The new chairman of Fermanagh Grassland Club is dairy farmer, Michael McCaughey from Trillick.
Michael was elected at the club’s annual meeting to succeed John Egerton.
The new vice-chairman is David Foster, a suckler and beef farmer from Derrylin.
The new club committee is as follows: Officer-bearers along with immediate past chairman, John Egerton and David Brown, Robin Clements, Trevor Dunn, Albert Foster, James Murphy and Alan Warnock.
The outgoing secretary, William Johnston and outgoing treasurer, Philip Clarke were both re-elected.
The speaker at the annual meeting was agricultural journalist and broadcaster, Richard Wright, who was the voice of BBC Radio Ulster’s Farmgate programme for 30 years and a specialist on European Commission and CAP affairs.
He told farmers that there will be opportunities for agriculture in the future, but farmers will have to make the most of them.
Richard Wright told members of Fermanagh Grassland Club at their annual meeting in the Killyhevlin Hotel, Enniskillen, that market forecasts for agricultural commodities had been recently outlined by the European Commission and said they gave a good picture of where agriculture would be in 2030.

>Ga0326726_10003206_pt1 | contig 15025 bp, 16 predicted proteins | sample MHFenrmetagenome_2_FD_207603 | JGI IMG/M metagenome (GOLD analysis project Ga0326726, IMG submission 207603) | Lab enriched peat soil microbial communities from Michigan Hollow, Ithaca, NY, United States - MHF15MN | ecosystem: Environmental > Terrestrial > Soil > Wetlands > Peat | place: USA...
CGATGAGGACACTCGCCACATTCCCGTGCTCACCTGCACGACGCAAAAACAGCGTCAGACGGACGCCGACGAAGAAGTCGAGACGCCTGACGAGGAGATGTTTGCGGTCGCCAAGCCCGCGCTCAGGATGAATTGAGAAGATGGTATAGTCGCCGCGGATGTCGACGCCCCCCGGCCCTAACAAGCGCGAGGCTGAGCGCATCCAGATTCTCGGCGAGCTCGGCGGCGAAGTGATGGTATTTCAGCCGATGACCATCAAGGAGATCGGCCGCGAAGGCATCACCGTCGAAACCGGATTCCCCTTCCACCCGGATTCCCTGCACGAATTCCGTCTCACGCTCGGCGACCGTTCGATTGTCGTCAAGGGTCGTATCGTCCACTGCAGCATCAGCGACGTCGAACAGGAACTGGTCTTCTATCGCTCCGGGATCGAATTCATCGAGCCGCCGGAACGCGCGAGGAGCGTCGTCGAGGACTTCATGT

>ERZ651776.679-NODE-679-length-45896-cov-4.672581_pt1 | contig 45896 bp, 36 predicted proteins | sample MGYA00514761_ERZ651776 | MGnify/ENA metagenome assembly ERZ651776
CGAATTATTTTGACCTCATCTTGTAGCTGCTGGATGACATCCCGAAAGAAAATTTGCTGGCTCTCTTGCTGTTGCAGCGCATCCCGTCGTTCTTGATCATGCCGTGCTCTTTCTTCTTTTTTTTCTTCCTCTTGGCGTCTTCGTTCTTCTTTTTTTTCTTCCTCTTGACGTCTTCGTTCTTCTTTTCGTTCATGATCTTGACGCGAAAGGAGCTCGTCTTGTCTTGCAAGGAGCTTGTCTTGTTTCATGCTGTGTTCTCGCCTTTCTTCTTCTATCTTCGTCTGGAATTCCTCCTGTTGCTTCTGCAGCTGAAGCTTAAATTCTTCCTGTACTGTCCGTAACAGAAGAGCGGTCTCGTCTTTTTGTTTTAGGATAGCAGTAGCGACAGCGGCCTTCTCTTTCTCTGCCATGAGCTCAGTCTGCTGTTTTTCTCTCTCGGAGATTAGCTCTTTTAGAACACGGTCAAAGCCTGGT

On milk, he said the market forecast was for continual growth although at a small level indicating global demand for dairy products. He said it will be estimated that Europe would produce one third of global milk demand.
Poultry would continue to grow to meet demand while pork would show a fall in Europe, according to the forecast.
In terms of beef, the European forecast indicated that 2018 was a highpoint for production and would show decline in production. Sheep production would continue at current rates but demand for grain would continue.
He then took a SWOT (strength, weakness, opportunities and threats) analysis of agriculture saying that farmers are extremely adaptable and resilient, able to cope with most changes.
A weakness he felt was that they depended on subsidies or support but that the only reason for this was to give consumers cheap food.
He said opportunities would be based on technical excellence driven by science, especially if farmers could break free from red tape and regulations.
He said there was a risk that farmers’ markets could be undermined with cheap food going into the future after Brexit.